The discrimination of the Jews in education had an effect on the Jewish youth isolating and alienating them from other children probably with very little idea of why it was actually happening to them. The Jews were also persecuted socially more than in any other way as they were banned from parks which would have isolated the Jewish community from other local communities forcing them into one group which could be discriminated against with less effort from the Nazis. Encouragement was given to Jews to emigrate from Germany which may have seemed logical at the time with the build up

    • Word count: 778
  13. Life under the Nazis - who was better and worse off.

    For Hilter getting the workers votes was essential and they would be the backbone of the new German empire. These were the people would be needed the war and therefore support the rest of Germany. This meant that in order to gain the votes from this people he need to keep them happy, this would also make they work more efficiently. As well as the strength through the joys scheme, things like propaganda was also used to make the workers seem closer to the Fuher. They also created schemes where workers could save five marks a week in order to save up for a Volkswagen beetle, which was seen as the symbol of new Germany.

    • Word count: 3098
  14. How far do the levels of unemployment in the Weimar Republic explain the rise of the Nazi to power?

    the Nazi's did not have many seats (12). However after the wall street crash the Nazi's gained in power. In September 1930, unemployed rose too 3.1 million at 15.3% of the population, Nazi's gained 18.5% of the Reichstag with 107 seats. This shows that when the unemployed levels rose (by 5.3%) the number of seats dramatically rose (by 95 seats).It meant the Nazi's gained in power because it held (16% more of the Reichstag). However there is a number of other factors which could be argued that they let to the rise of the Nazis. An main reason which could be argued cause a large rise in Nazism is their campaigning. The Nazi's campaign methods were modern and effective.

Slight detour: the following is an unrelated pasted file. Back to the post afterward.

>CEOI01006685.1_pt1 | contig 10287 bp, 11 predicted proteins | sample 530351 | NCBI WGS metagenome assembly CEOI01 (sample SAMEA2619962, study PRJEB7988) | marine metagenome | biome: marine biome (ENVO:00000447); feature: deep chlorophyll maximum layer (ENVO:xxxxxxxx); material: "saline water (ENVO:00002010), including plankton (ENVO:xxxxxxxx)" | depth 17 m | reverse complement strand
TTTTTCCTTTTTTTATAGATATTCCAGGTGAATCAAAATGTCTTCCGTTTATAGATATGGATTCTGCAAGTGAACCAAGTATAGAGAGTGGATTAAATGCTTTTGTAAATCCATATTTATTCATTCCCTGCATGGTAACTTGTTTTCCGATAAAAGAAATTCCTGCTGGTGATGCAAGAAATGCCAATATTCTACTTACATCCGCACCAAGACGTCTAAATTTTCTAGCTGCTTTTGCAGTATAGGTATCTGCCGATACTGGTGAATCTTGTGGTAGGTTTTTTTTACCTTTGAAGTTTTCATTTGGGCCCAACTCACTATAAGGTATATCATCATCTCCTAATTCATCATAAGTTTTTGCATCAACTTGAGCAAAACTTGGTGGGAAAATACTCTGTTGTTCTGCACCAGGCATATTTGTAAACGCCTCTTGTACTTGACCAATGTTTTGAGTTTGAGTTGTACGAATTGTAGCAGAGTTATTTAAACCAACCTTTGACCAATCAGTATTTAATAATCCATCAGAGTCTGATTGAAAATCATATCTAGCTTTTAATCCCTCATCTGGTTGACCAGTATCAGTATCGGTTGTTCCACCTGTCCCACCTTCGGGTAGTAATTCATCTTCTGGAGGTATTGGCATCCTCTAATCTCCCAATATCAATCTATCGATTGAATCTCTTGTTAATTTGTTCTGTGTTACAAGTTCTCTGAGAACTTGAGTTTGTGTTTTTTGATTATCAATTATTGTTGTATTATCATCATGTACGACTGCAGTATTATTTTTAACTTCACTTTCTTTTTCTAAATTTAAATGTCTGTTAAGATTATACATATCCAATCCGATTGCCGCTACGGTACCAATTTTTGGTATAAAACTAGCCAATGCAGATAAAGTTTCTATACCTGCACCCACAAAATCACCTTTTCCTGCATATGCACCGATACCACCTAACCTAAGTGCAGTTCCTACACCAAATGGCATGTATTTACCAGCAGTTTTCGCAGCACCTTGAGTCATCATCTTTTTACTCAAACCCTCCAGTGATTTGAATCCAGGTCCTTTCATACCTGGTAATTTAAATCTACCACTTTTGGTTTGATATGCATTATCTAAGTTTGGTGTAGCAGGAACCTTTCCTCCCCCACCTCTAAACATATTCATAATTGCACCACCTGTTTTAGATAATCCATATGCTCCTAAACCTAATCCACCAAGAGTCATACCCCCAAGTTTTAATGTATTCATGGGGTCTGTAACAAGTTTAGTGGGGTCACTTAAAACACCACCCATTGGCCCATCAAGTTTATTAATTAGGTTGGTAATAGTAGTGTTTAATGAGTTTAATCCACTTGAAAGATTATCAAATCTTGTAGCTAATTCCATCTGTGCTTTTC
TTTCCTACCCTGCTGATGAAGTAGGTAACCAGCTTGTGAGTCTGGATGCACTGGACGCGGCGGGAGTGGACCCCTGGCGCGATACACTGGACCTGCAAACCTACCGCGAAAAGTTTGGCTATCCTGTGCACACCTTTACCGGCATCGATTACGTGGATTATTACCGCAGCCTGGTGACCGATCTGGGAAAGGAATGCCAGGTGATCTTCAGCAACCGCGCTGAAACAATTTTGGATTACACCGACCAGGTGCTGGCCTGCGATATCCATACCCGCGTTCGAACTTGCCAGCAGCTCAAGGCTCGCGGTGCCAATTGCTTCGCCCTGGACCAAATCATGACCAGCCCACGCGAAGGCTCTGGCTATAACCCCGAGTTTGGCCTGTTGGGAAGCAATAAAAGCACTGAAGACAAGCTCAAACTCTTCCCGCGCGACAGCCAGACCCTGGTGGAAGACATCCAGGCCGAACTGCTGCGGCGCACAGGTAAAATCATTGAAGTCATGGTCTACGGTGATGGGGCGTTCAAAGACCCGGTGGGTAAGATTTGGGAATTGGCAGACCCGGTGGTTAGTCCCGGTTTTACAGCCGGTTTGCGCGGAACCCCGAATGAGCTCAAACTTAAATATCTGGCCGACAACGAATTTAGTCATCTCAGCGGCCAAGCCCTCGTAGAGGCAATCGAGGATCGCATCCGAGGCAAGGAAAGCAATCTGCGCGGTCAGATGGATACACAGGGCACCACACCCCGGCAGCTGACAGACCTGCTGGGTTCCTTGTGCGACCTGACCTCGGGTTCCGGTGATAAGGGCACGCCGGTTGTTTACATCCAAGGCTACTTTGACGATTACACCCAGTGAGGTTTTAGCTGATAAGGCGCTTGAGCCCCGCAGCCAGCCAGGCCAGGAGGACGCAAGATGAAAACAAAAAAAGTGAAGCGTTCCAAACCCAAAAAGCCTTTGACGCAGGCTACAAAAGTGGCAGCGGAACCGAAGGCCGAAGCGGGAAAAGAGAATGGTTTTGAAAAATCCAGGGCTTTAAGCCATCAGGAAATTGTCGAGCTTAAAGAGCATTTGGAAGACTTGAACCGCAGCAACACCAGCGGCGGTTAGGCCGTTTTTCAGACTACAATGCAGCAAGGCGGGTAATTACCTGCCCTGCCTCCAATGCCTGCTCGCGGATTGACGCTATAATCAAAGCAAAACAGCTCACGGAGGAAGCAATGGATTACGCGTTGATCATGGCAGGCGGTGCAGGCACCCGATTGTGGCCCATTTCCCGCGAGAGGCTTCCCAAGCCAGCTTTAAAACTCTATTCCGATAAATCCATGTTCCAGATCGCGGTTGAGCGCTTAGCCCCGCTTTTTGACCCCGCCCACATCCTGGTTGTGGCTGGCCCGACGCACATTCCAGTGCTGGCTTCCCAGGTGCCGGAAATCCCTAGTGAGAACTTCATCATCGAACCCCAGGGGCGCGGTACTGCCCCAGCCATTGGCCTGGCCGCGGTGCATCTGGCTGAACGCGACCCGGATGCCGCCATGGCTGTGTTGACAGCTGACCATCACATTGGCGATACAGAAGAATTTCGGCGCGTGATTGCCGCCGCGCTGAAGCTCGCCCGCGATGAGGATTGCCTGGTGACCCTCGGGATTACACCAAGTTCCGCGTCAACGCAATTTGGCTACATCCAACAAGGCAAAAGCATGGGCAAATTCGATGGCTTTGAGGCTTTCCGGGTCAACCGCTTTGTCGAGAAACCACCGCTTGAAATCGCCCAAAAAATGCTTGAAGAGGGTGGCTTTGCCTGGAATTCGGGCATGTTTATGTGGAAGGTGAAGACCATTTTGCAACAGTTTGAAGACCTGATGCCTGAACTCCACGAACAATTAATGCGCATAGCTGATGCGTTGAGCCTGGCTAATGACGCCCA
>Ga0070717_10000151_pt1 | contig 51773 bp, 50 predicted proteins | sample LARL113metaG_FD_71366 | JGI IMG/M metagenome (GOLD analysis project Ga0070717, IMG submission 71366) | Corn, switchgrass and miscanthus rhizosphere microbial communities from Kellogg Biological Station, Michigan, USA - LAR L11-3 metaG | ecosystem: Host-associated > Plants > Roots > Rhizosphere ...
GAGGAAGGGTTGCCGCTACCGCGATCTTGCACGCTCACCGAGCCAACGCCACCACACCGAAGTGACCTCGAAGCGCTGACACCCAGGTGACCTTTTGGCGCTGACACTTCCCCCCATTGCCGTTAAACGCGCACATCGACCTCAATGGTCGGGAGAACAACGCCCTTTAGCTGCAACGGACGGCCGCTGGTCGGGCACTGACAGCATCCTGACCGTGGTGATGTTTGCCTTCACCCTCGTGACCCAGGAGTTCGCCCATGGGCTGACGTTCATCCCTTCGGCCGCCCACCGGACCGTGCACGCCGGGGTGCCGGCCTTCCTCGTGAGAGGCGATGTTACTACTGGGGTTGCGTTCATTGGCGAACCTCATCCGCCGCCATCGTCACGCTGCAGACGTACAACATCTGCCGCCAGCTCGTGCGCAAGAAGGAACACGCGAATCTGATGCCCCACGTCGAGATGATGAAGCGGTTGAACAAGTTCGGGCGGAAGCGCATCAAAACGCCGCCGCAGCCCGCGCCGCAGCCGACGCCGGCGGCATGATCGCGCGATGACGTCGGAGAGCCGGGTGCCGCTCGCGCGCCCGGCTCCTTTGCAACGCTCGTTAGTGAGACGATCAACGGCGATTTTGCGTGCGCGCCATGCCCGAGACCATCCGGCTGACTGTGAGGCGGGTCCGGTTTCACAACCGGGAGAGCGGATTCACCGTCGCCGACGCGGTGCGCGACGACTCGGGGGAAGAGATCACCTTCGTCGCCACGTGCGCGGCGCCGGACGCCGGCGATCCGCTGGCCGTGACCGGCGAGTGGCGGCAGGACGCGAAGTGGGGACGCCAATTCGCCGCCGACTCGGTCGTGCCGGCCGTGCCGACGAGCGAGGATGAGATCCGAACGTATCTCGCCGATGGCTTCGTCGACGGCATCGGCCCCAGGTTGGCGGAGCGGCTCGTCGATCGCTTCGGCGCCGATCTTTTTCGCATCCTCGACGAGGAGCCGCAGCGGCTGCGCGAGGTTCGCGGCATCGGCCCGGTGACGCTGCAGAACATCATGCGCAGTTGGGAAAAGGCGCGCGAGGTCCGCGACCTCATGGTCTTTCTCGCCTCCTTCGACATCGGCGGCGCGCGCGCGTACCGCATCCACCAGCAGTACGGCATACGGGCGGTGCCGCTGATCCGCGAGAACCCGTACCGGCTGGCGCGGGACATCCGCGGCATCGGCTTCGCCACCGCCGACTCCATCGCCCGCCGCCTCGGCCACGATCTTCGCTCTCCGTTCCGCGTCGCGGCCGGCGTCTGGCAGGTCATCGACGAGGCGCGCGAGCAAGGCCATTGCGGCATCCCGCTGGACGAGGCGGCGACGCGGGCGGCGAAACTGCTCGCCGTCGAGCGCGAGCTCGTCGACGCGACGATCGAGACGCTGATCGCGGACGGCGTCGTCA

• Word count: 829
  15. Why Did Germany Lose WW1

    Both Austria-Hungary and Italy were quite weak and amazingly useless, leaving Germany to do most things alone. In 1915 Italy betrayed the alliance with Germany and Austria-Hungary by joining the Triple Entente and declaring war on Austria-Hungary on May 23ed 1915, leaving Germany with the dying Austro-Hungarian Empire as its only ally. Austria-Hungary was not only weak but its people were starving! They even went as far as robbing the food supply sent from Romania, up the Danube1 through Austria- Hungary, to their ally Germany. This almost caused Germany to go to war against Austria-Hungary in July 1918.

    • Word count: 797
  16. Was the Treaty of Versailles Unfair to Germany?

    Germans were now thinking that losing 10 percent was a lot, when before they had had no problem with forcing Russia to lose 35 percent of its land, especially most of its industrial land. The Treaty of Versailles now simply commanded Germany to return Alsace- Lorraine to France, the 35 percent of Russia was partly given back to Russia but was also use to form new countries, Schleswig was given to Denmark, West Prussia, Posen and Upper Silesia were given to Poland2 just to name a few.

    • Word count: 1283
  17. What Problems Faced The Weimar Republic In 1918

    At a mass meeting of around 20,000 sailors and workers a German republic was demanded and a sailor/workers soviet was set up. After this uprising in Kiel and Wilhelmshaven there was an additional uprising in Munich. In Munich the monarchy was overthrown and an independent socialist republic was declared by its leader Kurt Eisner, a former member of the moderate SPD. HE turned to the USPD as he wanted more extreme methods to destroy the enemies of democracy. During the revolt Eisner followed the Russian model and created Red Guards and workers soviets.

    • Word count: 2038
  18. Hitler's Rise to Power